The policy, which was announced in April, would involve Britain sending tens of thousands of migrants who arrive on its shores more than 4,000 miles away (6,4000 km) to Rwanda.
Rwanda said on Monday it welcomed the ruling by judges in London.
"We welcome this decision and stand ready to offer asylum seekers and migrants safety and the opportunity to build a new life in Rwanda," Rwanda government spokesperson Yolande Makolo told AFP, describing it as a "positive step" to solving the global migration crisis.
Announcing the court's decision, Judge Clive Lewis said it was lawful for Britain to make arrangements with the Rwanda government to send asylum seekers to the country for their asylum claims to be determined there.
"The (British) government has made arrangements with the government of Rwanda which are intended to ensure that asylum claims of people relocated to Rwanda are properly determined there," the judge said.
"In those circumstances, the relocation of asylum seekers to Rwanda is consistent with the Refugee Convention and with the statutory and other legal obligations on the government, including the obligation imposed by the Human Rights
But he said Britain's interior minister, the Home Secretary, must consider properly the circumstances "of each individual claimant."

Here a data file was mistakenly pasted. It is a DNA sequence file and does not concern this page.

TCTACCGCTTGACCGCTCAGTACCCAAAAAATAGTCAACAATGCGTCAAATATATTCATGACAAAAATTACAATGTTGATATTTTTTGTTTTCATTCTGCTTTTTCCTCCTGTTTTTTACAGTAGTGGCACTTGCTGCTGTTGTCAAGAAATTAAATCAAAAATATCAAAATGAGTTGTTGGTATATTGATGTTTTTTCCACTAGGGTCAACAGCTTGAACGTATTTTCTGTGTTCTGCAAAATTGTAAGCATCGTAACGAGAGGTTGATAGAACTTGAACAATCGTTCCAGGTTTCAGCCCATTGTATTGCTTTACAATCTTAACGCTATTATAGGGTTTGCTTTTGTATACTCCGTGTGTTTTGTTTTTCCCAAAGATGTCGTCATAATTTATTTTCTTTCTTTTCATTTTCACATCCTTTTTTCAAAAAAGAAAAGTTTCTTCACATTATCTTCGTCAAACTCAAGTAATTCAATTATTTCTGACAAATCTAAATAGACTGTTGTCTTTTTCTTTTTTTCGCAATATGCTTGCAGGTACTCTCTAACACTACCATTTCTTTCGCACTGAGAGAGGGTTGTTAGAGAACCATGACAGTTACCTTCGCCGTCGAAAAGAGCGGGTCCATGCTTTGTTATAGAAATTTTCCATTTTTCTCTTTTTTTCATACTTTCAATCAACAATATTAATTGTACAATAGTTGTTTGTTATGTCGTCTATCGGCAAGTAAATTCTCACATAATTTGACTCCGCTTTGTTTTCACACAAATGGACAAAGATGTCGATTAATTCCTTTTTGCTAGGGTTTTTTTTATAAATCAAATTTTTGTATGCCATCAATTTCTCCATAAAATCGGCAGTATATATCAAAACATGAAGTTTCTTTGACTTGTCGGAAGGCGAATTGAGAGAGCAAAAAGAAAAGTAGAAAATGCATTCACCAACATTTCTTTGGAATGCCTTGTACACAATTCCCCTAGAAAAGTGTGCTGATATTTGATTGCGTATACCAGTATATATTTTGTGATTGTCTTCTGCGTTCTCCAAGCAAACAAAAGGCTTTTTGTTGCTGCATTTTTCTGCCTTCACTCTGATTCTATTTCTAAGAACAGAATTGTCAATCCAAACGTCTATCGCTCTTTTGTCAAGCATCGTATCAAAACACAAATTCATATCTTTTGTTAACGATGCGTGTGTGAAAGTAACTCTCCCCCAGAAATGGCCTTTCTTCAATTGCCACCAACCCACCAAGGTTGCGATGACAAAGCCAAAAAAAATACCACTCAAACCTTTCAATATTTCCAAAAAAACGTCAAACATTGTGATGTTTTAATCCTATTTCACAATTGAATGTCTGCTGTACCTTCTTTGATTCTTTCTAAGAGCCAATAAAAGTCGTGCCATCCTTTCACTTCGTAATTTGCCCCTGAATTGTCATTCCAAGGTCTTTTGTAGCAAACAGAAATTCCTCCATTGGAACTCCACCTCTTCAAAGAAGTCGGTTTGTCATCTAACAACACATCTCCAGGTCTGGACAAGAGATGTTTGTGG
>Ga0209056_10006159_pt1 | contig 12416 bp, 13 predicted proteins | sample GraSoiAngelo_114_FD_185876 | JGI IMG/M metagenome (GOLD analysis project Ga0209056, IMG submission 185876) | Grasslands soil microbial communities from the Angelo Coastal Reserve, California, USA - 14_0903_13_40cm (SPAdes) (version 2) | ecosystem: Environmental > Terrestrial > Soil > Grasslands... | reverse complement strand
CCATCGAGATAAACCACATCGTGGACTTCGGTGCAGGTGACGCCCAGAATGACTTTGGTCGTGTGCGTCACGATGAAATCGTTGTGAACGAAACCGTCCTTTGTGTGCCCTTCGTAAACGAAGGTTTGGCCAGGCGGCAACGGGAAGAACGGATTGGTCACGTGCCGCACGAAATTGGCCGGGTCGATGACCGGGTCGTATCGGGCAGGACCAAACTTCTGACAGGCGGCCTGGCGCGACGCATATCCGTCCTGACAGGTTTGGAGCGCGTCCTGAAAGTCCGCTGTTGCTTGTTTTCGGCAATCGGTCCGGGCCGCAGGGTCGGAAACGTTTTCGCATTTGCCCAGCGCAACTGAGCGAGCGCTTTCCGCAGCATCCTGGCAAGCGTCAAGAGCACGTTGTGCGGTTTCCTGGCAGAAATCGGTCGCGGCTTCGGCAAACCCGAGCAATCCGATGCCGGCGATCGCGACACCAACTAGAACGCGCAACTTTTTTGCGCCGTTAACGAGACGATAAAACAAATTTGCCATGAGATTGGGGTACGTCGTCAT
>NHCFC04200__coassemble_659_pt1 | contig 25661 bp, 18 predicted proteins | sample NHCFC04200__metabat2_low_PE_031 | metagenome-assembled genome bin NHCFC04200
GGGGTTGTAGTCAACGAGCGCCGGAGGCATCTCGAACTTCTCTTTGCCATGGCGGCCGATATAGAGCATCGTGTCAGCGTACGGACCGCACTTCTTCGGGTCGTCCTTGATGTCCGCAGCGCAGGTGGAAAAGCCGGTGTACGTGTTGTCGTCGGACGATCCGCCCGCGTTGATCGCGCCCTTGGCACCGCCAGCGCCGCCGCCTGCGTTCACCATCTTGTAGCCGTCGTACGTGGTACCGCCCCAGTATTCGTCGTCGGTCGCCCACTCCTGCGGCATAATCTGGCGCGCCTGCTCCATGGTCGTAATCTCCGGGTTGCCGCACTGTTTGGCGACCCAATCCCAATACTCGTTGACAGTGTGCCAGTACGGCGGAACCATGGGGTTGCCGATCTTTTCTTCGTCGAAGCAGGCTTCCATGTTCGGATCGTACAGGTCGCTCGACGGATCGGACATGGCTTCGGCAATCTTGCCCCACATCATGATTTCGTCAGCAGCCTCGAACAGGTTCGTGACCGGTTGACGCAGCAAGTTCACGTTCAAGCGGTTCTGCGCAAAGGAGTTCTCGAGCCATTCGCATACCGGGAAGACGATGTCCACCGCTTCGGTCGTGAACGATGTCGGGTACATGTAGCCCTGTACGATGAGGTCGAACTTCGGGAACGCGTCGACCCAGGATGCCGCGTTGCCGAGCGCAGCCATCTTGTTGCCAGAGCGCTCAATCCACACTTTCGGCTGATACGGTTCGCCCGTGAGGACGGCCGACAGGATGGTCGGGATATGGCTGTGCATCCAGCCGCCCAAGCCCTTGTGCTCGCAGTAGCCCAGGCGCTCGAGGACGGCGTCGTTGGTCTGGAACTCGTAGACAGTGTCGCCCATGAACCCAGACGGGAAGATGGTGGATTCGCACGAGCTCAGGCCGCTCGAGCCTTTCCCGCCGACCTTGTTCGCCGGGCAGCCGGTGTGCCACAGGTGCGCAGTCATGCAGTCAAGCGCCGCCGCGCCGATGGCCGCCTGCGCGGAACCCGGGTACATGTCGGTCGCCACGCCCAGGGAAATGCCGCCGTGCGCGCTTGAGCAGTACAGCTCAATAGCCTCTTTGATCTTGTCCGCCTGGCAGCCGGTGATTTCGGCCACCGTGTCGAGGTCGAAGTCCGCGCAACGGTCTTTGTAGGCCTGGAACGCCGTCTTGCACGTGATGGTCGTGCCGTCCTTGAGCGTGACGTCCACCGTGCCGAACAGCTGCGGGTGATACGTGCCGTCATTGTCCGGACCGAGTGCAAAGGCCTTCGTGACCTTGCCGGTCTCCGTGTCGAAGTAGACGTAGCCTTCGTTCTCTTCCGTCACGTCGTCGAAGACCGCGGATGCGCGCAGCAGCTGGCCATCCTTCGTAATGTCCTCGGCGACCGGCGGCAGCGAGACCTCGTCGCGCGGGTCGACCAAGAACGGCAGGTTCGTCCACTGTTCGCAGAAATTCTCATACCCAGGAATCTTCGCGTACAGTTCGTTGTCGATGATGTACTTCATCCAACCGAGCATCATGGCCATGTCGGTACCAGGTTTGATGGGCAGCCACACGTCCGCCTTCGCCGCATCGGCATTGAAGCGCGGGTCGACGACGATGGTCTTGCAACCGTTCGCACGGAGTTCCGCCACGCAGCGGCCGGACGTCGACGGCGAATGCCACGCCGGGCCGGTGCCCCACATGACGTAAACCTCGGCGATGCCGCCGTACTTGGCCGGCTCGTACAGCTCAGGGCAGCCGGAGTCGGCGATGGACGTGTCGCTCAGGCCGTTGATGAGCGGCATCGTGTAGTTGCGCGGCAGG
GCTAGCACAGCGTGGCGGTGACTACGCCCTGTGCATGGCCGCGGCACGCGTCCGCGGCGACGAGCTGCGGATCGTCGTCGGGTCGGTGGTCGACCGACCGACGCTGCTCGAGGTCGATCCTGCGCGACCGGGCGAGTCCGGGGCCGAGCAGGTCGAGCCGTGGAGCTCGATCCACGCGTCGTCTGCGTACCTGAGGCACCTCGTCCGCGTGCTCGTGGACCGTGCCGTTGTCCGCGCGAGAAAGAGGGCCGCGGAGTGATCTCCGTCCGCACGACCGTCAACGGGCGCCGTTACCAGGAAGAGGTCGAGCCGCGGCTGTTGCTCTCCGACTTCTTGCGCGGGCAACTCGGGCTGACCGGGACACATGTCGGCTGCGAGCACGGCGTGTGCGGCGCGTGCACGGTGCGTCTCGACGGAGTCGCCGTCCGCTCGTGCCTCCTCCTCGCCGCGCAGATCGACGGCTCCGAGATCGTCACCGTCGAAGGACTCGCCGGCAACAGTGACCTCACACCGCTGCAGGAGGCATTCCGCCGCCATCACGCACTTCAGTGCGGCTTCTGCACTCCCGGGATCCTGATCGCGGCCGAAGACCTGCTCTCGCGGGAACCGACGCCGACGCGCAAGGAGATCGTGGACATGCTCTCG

"The Home Secretary has not properly considered the circumstances of the eight individual claimants whose cases we have considered," he said.
Lewis said the Home Office’s decision in those cases "will be referred back to the Home Secretary for her to consider (them) afresh."
Britain's interior minister, Suella Braverman, and Prime Minister Rishi Sunak have joined Rwanda in welcoming the ruling.
"We have always maintained that this policy is lawful and today the court has upheld this," Braverman said, adding that it will help those deported "build new lives."
Sunak told reporters on a visit to Latvia the plan would help the government to "get to grips with illegal migration."
The country’s main opposition, however, said the government’s deportation plan would "do nothing" to stop the dangerous sea crossings.
Yvette Cooper, the Labour Party’s home affairs spokeswoman, called the plan "unworkable" and "unethical" and a "damaging distraction from the urgent action the government should be taking to go after the criminal [people trafficking] gangs and sort out the asylum system."
Some information for this report came from Agence France-Presse.